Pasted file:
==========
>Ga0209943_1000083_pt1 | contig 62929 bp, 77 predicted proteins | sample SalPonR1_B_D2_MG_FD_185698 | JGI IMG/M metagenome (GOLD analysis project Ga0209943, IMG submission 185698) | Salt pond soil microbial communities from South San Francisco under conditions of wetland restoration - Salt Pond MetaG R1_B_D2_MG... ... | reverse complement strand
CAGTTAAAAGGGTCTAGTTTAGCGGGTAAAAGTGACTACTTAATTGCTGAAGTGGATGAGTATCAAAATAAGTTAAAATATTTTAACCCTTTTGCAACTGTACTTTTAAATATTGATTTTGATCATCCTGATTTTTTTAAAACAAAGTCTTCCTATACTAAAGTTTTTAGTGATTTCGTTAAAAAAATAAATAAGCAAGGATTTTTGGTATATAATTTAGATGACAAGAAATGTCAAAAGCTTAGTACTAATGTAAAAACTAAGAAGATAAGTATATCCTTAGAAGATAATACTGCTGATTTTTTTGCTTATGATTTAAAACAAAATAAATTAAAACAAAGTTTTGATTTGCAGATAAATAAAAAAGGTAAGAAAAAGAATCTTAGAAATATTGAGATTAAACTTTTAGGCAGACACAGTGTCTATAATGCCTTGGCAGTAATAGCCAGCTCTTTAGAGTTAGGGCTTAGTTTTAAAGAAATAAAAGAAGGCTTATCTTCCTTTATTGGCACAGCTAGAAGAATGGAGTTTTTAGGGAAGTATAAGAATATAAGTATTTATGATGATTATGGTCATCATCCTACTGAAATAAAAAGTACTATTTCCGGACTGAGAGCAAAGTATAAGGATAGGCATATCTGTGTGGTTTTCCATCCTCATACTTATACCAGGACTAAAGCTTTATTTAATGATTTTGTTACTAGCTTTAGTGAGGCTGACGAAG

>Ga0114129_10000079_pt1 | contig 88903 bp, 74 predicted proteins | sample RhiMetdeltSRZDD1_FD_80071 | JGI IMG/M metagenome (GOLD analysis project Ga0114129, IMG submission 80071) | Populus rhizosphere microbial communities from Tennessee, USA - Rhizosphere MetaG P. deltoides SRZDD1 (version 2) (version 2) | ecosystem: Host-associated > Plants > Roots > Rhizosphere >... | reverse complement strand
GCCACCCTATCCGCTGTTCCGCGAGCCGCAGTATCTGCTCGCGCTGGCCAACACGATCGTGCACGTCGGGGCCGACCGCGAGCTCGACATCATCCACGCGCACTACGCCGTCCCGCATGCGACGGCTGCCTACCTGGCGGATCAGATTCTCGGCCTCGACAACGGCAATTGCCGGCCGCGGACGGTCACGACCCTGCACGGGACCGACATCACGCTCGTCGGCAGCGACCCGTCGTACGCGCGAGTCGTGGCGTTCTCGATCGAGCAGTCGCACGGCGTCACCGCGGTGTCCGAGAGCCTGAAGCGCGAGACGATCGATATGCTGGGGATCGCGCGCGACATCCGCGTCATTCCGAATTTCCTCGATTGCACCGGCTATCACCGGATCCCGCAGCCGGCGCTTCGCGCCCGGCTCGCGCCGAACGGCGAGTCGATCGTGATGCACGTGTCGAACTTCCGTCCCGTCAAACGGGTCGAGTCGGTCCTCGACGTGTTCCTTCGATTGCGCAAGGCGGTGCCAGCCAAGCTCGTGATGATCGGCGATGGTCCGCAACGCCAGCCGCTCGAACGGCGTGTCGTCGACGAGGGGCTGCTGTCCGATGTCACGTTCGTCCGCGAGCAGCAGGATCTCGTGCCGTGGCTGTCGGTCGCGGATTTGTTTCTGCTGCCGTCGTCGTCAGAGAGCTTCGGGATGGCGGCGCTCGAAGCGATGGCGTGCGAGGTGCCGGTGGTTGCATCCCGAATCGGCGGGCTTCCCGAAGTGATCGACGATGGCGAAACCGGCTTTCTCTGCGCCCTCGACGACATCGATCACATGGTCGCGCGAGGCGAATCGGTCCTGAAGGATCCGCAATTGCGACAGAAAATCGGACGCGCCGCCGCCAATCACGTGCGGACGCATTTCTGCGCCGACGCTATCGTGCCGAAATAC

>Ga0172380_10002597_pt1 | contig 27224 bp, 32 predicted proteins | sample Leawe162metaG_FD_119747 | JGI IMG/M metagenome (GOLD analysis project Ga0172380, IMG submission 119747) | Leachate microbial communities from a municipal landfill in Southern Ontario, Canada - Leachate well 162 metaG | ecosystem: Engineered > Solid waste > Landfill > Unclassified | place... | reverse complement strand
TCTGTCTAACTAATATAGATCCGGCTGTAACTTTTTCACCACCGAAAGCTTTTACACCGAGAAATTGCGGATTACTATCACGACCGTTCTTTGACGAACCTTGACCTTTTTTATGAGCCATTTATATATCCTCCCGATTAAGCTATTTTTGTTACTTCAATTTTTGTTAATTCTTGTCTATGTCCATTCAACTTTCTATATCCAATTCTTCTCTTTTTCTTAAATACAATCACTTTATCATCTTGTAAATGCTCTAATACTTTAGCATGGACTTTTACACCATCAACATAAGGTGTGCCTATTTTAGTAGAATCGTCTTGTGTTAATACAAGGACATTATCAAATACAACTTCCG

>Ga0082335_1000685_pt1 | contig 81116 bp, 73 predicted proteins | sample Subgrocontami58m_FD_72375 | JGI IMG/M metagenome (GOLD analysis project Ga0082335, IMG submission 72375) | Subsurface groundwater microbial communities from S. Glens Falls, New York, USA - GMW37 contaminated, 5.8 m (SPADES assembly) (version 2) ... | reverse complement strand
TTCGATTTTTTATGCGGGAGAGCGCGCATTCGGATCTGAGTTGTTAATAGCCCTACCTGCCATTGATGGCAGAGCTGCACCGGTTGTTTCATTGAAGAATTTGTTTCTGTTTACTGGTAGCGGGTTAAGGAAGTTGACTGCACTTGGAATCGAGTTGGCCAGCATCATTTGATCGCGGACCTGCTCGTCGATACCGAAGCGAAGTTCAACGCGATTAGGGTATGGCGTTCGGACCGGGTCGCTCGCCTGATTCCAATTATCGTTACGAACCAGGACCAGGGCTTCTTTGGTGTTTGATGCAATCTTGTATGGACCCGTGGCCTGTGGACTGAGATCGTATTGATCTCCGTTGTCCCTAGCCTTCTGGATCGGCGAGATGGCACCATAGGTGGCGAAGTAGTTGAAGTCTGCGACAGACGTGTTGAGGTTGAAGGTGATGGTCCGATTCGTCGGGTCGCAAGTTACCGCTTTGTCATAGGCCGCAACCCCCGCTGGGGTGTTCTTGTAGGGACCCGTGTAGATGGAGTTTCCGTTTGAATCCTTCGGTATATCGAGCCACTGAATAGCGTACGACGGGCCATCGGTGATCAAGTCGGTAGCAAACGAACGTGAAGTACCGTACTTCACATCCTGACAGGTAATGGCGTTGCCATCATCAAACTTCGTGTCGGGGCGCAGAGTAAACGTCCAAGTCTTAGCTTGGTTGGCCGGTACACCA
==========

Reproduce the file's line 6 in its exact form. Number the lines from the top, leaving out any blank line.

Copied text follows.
TCTGTCTAACTAATATAGATCCGGCTGTAACTTTTTCACCACCGAAAGCTTTTACACCGAGAAATTGCGGATTACTATCACGACCGTTCTTTGACGAACCTTGACCTTTTTTATGAGCCATTTATATATCCTCCCGATTAAGCTATTTTTGTTACTTCAATTTTTGTTAATTCTTGTCTATGTCCATTCAACTTTCTATATCCAATTCTTCTCTTTTTCTTAAATACAATCACTTTATCATCTTGTAAATGCTCTAATACTTTAGCATGGACTTTTACACCATCAACATAAGGTGTGCCTATTTTAGTAGAATCGTCTTGTGTTAATACAAGGACATTATCAAATACAACTTCCG